This is a case where I saw metaclass as a solution to my problem: I had a really complicated problem, that probably could have been solved differently, but I chose to solve it using a metaclass. Because of the complexity, it is one of the few modules I have written where the comments in the module surpass the amount of code that has been written. Here it is...

#!/usr/bin/env python

# Copyright (C) 2013-2014 Craig Phillips.  All rights reserved.

# This requires some explaining.  The point of this metaclass excercise is to
# create a static abstract class that is in one way or another, dormant until
# queried.  I experimented with creating a singlton on import, but that did
# not quite behave how I wanted it to.  See now here, we are creating a class
# called GsyncOptions, that on import, will do nothing except state that its
# class creator is GsyncOptionsType.  This means, docopt doesn't parse any
# of the help document, nor does it start processing command line options.
# So importing this module becomes really efficient.  The complicated bit
# comes from requiring the GsyncOptions class to be static.  By that, I mean
# any property on it, may or may not exist, since they are not statically
# defined; so I can't simply just define the class with a whole bunch of
# properties that are @property @staticmethods.
# So here's how it works:
# Executing 'from libgsync.options import GsyncOptions' does nothing more
# than load up this module, define the Type and the Class and import them
# into the callers namespace.  Simple.
# Invoking 'GsyncOptions.debug' for the first time, or any other property
# causes the __metaclass__ __getattr__ method to be called, since the class
# is not instantiated as a class instance yet.  The __getattr__ method on
# the type then initialises the class (GsyncOptions) via the __initialiseClass
# method.  This is the first and only time the class will actually have its
# dictionary statically populated.  The docopt module is invoked to parse the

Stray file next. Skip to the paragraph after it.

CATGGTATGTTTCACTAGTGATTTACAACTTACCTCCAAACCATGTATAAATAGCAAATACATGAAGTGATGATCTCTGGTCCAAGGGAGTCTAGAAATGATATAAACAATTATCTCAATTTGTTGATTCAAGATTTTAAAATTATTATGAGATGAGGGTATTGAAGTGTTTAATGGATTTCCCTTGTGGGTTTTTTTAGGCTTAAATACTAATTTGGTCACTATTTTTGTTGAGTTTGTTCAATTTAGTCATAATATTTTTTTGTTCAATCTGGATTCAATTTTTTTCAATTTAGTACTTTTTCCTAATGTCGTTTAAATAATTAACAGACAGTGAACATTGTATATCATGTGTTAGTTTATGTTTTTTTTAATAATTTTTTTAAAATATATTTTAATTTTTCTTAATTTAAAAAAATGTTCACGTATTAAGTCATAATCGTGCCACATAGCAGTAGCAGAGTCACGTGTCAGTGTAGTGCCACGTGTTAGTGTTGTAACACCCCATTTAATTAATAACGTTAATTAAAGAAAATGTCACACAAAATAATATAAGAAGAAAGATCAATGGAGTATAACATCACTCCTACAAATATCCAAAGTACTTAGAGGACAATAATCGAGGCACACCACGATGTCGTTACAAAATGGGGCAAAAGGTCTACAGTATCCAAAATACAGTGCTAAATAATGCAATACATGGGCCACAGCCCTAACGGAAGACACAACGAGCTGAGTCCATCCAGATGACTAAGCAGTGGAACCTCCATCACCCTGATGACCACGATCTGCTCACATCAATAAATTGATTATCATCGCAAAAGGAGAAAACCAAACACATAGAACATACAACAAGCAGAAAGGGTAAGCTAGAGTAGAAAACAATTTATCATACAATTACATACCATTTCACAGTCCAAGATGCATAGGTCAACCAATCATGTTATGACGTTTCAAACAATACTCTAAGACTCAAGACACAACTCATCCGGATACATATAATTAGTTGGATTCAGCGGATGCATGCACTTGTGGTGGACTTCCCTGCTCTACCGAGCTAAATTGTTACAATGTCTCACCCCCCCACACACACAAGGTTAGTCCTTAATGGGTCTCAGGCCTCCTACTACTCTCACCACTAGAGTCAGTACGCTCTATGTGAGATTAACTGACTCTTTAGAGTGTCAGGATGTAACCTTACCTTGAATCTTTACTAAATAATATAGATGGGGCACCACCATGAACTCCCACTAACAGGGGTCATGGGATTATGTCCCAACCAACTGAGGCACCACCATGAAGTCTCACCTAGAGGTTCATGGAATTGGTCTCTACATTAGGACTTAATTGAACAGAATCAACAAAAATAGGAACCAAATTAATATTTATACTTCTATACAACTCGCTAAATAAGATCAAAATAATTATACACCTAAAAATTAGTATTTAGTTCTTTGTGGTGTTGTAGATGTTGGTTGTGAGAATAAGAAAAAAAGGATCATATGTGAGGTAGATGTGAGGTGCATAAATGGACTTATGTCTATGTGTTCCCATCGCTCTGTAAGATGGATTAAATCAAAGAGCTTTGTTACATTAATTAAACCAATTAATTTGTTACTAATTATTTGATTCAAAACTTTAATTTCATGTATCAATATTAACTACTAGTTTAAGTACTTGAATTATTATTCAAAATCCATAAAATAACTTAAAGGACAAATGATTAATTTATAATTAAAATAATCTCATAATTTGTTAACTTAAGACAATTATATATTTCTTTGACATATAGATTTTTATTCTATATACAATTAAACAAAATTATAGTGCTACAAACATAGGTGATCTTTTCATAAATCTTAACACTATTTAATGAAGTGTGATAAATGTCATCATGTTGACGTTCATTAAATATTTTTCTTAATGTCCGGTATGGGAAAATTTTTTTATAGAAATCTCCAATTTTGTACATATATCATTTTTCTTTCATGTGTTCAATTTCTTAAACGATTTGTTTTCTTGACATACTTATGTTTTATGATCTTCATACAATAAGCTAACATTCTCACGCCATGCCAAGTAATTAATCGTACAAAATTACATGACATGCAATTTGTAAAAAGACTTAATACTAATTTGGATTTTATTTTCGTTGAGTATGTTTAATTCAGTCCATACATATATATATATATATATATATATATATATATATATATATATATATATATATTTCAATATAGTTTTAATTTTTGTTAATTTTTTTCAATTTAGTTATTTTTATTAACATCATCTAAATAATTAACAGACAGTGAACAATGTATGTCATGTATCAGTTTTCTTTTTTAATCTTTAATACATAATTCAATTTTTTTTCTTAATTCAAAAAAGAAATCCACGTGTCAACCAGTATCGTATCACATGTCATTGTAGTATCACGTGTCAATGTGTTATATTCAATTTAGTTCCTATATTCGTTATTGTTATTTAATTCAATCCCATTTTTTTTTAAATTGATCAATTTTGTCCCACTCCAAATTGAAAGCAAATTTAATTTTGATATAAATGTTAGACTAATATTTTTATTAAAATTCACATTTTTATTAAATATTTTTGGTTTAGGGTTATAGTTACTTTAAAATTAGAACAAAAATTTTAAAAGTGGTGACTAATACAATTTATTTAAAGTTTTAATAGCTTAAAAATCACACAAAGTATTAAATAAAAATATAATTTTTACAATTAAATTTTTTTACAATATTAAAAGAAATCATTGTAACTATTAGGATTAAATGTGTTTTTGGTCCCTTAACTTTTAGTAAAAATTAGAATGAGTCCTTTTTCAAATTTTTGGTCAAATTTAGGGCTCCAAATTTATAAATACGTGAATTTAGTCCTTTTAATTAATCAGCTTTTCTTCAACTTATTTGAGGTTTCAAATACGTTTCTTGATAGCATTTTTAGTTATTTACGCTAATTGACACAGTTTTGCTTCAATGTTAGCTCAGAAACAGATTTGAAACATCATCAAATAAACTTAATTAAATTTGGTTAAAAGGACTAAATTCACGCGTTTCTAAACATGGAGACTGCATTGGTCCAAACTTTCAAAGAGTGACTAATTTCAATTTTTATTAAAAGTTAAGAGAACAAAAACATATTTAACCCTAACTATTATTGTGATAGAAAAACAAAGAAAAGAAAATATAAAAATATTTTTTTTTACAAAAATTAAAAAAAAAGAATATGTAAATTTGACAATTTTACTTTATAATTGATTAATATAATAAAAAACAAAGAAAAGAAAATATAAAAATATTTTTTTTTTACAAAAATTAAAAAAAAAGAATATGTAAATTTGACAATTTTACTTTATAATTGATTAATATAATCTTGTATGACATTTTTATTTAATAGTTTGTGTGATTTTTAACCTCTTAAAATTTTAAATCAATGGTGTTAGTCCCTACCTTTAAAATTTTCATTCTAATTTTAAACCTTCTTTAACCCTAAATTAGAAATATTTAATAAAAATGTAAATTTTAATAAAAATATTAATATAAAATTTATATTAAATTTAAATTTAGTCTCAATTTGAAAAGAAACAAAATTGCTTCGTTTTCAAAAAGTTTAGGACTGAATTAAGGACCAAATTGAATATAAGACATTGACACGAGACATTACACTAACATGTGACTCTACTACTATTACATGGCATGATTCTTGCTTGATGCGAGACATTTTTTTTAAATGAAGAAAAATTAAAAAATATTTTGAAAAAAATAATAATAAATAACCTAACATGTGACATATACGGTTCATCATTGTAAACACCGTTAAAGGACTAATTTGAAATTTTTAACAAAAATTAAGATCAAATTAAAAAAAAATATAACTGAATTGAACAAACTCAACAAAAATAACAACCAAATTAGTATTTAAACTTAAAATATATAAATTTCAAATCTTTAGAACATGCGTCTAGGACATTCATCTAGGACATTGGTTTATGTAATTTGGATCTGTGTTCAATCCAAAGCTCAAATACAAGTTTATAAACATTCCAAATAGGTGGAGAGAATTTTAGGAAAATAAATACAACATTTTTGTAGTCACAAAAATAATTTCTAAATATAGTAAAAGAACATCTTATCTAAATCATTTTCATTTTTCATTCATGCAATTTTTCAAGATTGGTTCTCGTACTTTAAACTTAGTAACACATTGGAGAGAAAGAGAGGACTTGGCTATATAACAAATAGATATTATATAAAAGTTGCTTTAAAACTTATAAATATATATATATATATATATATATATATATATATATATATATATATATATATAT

# usage document and generate command line options from it.  These are then
# paired with their defaults and what's in sys.argv.  After all that, we
# setup some dynamic properties that could not be defined by their name in
# the usage, before everything is then transplanted onto the actual class
# object (or static class GsyncOptions).
# Another piece of magic, is to allow command line options to be set in
# in their native form and be translated into argparse style properties.
# Finally, the GsyncListOptions class is actually where the options are
# stored.  This only acts as a mechanism for storing options as lists, to
# allow aggregation of duplicate options or options that can be specified
# multiple times.  The __getattr__ call hides this by default, returning the
# last item in a property's list.  However, if the entire list is required,
# calling the 'list()' method on the GsyncOptions class, returns a reference
# to the GsyncListOptions class, which contains all of the same properties
# but as lists and without the duplication of having them as both lists and
# static singlton values.
# So this actually means that GsyncOptions is actually a static proxy class...
# ...And all this is neatly hidden within a closure for safe keeping.
def GetGsyncOptionsType():
    class GsyncListOptions(object):
        __initialised = False

    class GsyncOptionsType(type):
        def __initialiseClass(cls):
            if GsyncListOptions._GsyncListOptions__initialised: return

            from docopt import docopt
            from libgsync.options import doc
            from libgsync import __version__

            options = docopt(
                doc.__doc__ % __version__,